prototype is a singleton that is created for each class (by JS runtime), so that instances of the class can be constructed based on the in memory template. I call
prototype semi-OOP because it is not normal. For instance, this is how a
prototype based inheritance is programmed:
I will cover
prototype based inheritance in the next post. For now, we just grasp the idea of how things are different here.
prototype is not useful anymore? My answer is No, because it still largely exists in a large amount of existing code. For concrete numbers, if
grep -R prototype *|wc -l, at the point of time when I am writing, in Angular, the output shows there are 286 lines; in React, there are 405; and Vue, 756). As for me, I need to know
prototype to understand these 1447 lines of backbones. Last but not least, the frameworks are ordered alphabetically 😅.
In the following example, we first define a constructor (If you do not know what is a constructor in JS context, please ⬅ to my last post). Then we use it to create an object and examine the prototype(s).
An initial observation:
prototypeonly exists in a class (a.k.a., a constructor). If you need to access
class instance(a.k.a., an object),
__proto__is the way to go.
__proto__are just two sides of one coin. In technical words, they refer to the same instance, i.e., the singleton mentioned in the beginning of this text.
- the prototype of a class can be changed at runtime, and all the instances of this class are affected accordingly.
Moreover, a modification of
__proto__ of an instance can change the
prototype (definition) of a class, and all the sibling instances are affected in a cascade manner.
This operation is dangerous. It will cause side-effect and confusion in a project with reasonable complexity as the definition of a class can not be easily traceable. Hence I highly recommend considering
__proto__ final (in Java) or constant (in C++) and should be never touched.
If you really want to modify the behavior of an object, say, add a property, at least modify the object itself rather than
On the other hand, adding a property to a class effectively creates a static member (in other language term).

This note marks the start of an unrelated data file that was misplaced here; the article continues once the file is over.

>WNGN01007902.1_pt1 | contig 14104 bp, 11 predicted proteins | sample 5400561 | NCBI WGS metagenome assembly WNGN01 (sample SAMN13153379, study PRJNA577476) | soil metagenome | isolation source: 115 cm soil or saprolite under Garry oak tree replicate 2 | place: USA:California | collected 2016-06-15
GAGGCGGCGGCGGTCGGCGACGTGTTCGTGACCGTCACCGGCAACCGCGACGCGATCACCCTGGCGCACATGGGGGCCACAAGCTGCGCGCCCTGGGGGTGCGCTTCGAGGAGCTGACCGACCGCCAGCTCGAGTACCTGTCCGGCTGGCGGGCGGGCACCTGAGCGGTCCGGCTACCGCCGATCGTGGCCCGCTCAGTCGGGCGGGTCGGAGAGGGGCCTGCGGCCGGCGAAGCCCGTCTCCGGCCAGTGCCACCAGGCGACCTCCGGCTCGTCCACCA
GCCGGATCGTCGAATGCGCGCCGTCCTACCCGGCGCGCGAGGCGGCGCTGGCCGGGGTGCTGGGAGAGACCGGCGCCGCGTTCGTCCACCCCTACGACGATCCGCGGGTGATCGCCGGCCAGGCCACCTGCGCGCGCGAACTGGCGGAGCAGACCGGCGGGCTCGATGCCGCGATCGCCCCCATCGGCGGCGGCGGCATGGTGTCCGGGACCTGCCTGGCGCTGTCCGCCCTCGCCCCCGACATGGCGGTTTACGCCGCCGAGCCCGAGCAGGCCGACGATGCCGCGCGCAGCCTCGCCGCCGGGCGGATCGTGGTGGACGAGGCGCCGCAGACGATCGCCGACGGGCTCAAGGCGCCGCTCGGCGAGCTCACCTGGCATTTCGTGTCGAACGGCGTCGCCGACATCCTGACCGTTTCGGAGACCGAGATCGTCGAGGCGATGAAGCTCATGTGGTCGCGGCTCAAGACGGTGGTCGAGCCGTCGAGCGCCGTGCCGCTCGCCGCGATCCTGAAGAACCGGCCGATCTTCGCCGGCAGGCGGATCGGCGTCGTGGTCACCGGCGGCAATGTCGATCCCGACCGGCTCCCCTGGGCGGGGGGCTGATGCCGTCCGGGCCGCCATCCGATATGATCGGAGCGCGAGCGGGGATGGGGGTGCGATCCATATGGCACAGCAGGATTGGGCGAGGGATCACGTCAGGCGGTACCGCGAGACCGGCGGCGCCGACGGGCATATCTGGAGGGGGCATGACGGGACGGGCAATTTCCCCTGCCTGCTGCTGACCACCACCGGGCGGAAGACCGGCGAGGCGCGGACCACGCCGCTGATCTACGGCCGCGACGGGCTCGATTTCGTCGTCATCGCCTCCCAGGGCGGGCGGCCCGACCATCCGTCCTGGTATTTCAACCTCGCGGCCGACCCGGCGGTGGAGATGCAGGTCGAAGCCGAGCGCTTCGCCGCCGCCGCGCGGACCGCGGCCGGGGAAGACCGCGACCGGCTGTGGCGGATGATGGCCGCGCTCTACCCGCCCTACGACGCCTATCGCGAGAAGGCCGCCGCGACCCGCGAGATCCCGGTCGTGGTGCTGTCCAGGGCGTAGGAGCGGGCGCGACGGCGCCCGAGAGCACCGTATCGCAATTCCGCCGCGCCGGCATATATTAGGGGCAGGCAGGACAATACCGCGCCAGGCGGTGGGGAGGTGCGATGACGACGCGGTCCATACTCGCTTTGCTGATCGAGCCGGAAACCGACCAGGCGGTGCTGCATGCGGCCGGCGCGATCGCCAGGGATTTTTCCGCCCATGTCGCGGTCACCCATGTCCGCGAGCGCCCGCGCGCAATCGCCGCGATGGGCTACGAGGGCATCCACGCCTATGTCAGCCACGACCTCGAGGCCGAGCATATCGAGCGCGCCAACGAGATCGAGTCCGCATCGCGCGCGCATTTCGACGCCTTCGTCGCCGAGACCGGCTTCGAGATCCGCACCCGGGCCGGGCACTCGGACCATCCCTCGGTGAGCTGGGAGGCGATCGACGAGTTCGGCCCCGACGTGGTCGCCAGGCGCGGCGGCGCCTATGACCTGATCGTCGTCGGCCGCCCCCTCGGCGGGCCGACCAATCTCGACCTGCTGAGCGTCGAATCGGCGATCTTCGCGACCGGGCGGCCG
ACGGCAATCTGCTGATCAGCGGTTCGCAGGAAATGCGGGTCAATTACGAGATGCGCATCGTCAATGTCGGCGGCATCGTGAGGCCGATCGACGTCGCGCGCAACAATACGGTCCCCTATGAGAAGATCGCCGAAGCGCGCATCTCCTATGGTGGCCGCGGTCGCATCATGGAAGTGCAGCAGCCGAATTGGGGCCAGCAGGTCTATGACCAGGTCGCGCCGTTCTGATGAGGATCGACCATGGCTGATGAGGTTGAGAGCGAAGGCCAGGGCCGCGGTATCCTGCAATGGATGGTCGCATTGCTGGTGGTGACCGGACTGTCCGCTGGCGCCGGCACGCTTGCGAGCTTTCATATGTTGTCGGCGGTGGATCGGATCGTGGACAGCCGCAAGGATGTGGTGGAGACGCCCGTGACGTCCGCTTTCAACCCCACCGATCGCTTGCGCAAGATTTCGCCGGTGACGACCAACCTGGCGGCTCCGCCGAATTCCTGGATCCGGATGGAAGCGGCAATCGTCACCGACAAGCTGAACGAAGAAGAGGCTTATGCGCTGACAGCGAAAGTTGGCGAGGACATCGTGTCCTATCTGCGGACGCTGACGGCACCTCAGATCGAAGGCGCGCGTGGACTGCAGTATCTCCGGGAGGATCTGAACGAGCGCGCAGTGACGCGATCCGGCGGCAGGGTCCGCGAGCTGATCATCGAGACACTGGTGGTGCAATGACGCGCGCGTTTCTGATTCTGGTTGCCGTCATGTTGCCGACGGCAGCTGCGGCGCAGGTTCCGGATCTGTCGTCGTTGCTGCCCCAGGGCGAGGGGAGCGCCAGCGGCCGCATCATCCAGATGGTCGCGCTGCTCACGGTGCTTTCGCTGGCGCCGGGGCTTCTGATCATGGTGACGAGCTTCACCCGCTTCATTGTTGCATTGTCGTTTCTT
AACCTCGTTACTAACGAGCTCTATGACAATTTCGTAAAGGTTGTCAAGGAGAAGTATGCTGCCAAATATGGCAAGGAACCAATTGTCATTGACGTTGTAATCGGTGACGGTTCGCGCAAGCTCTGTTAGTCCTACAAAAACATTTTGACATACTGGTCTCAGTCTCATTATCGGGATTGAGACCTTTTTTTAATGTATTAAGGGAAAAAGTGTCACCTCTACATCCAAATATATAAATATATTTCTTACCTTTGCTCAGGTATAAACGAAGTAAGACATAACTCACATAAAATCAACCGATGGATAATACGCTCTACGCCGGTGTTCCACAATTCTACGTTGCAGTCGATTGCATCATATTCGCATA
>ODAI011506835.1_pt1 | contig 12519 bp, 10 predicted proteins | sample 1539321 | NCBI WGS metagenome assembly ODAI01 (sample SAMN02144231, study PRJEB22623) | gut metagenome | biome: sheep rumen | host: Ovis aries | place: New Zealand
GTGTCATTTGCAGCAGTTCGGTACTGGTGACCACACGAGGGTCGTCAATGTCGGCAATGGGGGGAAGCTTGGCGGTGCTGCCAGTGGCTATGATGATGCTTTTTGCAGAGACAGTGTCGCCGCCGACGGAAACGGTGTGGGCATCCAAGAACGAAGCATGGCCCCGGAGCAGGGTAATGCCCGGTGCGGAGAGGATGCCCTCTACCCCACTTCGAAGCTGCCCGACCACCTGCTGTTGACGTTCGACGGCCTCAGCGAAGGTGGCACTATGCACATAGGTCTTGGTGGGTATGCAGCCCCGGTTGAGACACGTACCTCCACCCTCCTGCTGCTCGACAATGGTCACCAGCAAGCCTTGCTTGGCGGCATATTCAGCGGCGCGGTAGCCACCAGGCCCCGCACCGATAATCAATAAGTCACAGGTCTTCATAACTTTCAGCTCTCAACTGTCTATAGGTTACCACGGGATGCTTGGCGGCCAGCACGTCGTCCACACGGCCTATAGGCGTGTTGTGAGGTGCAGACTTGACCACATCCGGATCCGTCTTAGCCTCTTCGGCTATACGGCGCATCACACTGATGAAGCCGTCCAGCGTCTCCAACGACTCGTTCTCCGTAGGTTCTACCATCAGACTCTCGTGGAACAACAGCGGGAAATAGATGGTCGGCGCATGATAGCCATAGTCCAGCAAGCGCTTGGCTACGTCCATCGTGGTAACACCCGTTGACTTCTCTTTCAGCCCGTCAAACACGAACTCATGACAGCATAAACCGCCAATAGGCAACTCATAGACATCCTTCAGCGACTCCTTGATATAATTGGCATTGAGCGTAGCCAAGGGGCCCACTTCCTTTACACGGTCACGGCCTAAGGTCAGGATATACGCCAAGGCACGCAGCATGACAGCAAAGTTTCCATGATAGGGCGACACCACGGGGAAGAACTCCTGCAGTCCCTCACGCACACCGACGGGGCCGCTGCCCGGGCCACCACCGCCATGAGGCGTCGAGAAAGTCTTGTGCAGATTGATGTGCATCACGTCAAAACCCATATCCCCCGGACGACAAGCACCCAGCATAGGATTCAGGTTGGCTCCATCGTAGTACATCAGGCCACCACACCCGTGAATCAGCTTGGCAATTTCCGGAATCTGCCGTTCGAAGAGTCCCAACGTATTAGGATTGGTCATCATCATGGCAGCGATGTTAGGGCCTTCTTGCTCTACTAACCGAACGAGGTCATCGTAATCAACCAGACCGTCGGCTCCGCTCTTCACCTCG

I would recommend this usage.
So the bright side of this feature is flexibility, empowered by that
__proto__s, etc. Let’s prove it in code.
Furthermore, Object is subdivided into two categories, first class objects and all other normal objects. Normal objects are just variables, which can be created, modified, assigned to other variables, and passed as arguments (or return value), all in runtime. Whilst first class object is the “platinum version” of object that unlocks extra privileges. Besides the operations listed above, first class object can be invoked (as a normal function); and it can be invoked to create normal objects (as a constructor). I think those extra privileges can explain from another perspective why first class object is attached one extra member property
Did I just said everything is object?
Even though a string literal is not an object, it contains
__proto__ that is an object?! So either string literal is an object, which is obviously not, or what I said in the last section is just bullshit.
It is not. What happens here is that a mechanism called automatic wrapping kicks in, which wraps the no-object (primitive) variables to its object counterpart , in this case, a String(), as required. Automatic wrapping can enable calling methods directly from primitives as well:
Same phenomenon happens: the runtime wrap the literal to
String() automatically and calls the
indexOf() method. And the rule applies to other primitive types (int, float) as well.
All sounds perfect until I tried this
var obj and
obj.__proto__ are objects according to the first two outputs. However, when I want to confirm if
obj.__proto__ is really an object, runtime gives me a
false. I hope I am not the first bloger who writes about things he is not sure himself, but if you have an answer, please let me know in the comments. It does not matter if you don’t, as
__proto__ is no-standard usage anyway.